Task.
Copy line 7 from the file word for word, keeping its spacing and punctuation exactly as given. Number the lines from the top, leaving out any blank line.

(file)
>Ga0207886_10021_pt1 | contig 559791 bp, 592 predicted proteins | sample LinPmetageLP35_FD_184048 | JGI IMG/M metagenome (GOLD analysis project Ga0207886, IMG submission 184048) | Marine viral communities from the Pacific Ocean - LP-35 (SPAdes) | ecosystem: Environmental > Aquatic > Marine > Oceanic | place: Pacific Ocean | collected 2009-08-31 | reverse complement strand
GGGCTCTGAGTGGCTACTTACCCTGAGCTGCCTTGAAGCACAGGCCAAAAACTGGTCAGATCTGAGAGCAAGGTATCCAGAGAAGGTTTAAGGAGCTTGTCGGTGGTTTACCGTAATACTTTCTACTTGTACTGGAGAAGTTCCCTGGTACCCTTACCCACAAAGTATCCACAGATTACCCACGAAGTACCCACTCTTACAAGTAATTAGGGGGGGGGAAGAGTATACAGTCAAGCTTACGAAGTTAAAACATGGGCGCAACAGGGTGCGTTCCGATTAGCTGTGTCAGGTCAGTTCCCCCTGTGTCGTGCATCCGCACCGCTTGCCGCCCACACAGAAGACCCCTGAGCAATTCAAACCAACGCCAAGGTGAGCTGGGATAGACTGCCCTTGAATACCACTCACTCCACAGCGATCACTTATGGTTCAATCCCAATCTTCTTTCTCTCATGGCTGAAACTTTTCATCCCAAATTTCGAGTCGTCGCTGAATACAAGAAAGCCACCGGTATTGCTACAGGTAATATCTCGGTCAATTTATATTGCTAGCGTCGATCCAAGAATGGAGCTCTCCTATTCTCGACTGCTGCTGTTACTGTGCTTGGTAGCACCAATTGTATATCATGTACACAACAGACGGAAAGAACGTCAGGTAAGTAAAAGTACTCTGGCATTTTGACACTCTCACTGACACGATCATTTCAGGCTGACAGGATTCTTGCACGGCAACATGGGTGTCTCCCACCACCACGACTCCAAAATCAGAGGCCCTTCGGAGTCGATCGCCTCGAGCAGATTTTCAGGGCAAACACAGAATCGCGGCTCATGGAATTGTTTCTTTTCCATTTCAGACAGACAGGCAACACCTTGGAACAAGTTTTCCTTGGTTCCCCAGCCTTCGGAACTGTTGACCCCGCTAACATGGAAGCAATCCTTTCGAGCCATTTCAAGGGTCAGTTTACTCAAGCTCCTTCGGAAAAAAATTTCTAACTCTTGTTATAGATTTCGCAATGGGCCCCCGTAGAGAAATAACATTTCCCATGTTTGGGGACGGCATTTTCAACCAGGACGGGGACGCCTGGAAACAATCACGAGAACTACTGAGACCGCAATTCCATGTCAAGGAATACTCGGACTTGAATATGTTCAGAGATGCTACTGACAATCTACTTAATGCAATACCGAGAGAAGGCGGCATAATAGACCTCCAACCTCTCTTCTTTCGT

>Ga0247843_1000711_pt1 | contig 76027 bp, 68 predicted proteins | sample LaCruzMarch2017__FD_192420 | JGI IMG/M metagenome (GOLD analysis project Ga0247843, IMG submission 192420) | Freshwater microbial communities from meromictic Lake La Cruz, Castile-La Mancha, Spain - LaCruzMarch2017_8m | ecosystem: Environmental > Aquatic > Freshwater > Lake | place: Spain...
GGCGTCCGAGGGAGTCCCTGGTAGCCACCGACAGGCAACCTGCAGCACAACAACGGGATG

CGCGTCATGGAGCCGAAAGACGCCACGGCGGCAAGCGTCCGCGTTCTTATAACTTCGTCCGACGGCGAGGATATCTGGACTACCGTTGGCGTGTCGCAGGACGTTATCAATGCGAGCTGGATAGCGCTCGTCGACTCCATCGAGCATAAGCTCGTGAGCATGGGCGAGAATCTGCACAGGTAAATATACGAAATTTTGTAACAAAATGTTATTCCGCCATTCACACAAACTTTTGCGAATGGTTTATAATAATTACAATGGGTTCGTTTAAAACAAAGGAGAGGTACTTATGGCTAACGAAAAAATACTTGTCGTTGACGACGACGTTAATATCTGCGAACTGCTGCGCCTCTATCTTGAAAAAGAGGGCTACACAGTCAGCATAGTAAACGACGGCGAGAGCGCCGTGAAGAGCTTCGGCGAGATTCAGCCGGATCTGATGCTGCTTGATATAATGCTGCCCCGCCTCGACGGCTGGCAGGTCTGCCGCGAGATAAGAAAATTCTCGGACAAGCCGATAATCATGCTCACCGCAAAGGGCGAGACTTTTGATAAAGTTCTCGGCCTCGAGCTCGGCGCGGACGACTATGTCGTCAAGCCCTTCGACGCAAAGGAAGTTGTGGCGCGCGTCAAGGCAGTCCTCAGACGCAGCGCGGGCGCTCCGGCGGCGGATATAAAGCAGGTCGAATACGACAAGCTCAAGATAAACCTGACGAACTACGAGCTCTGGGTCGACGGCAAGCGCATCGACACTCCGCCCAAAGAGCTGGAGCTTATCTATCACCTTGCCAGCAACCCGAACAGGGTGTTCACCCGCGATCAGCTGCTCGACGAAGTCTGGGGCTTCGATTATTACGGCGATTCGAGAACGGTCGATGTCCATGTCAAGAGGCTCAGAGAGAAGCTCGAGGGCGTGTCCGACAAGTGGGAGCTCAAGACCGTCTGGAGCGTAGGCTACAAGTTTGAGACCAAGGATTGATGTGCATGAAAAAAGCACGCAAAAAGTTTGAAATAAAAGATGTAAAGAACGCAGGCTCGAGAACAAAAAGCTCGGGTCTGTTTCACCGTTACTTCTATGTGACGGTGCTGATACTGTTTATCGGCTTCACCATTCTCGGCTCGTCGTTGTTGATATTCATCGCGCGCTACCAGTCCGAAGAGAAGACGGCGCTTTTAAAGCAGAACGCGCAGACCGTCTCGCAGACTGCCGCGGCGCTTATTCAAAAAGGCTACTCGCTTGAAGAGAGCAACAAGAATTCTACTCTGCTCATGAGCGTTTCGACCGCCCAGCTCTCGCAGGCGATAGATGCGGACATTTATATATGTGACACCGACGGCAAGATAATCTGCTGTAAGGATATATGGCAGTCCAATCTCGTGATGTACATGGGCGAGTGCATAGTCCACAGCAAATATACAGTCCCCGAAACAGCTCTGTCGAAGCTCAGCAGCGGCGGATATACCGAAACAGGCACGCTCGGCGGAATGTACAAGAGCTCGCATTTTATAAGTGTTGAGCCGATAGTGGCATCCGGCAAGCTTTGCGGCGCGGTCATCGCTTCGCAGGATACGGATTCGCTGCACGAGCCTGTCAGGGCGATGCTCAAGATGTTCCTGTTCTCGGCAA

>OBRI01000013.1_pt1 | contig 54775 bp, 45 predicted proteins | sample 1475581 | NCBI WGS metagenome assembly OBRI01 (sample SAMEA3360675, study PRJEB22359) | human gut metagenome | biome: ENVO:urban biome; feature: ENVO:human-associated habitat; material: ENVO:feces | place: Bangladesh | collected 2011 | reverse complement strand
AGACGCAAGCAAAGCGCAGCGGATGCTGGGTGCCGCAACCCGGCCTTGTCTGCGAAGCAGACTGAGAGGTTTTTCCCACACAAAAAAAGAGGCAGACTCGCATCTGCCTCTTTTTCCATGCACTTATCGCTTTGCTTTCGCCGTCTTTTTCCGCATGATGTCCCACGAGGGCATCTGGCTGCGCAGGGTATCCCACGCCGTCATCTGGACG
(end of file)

AGACGCAAGCAAAGCGCAGCGGATGCTGGGTGCCGCAACCCGGCCTTGTCTGCGAAGCAGACTGAGAGGTTTTTCCCACACAAAAAAAGAGGCAGACTCGCATCTGCCTCTTTTTCCATGCACTTATCGCTTTGCTTTCGCCGTCTTTTTCCGCATGATGTCCCACGAGGGCATCTGGCTGCGCAGGGTATCCCACGCCGTCATCTGGACG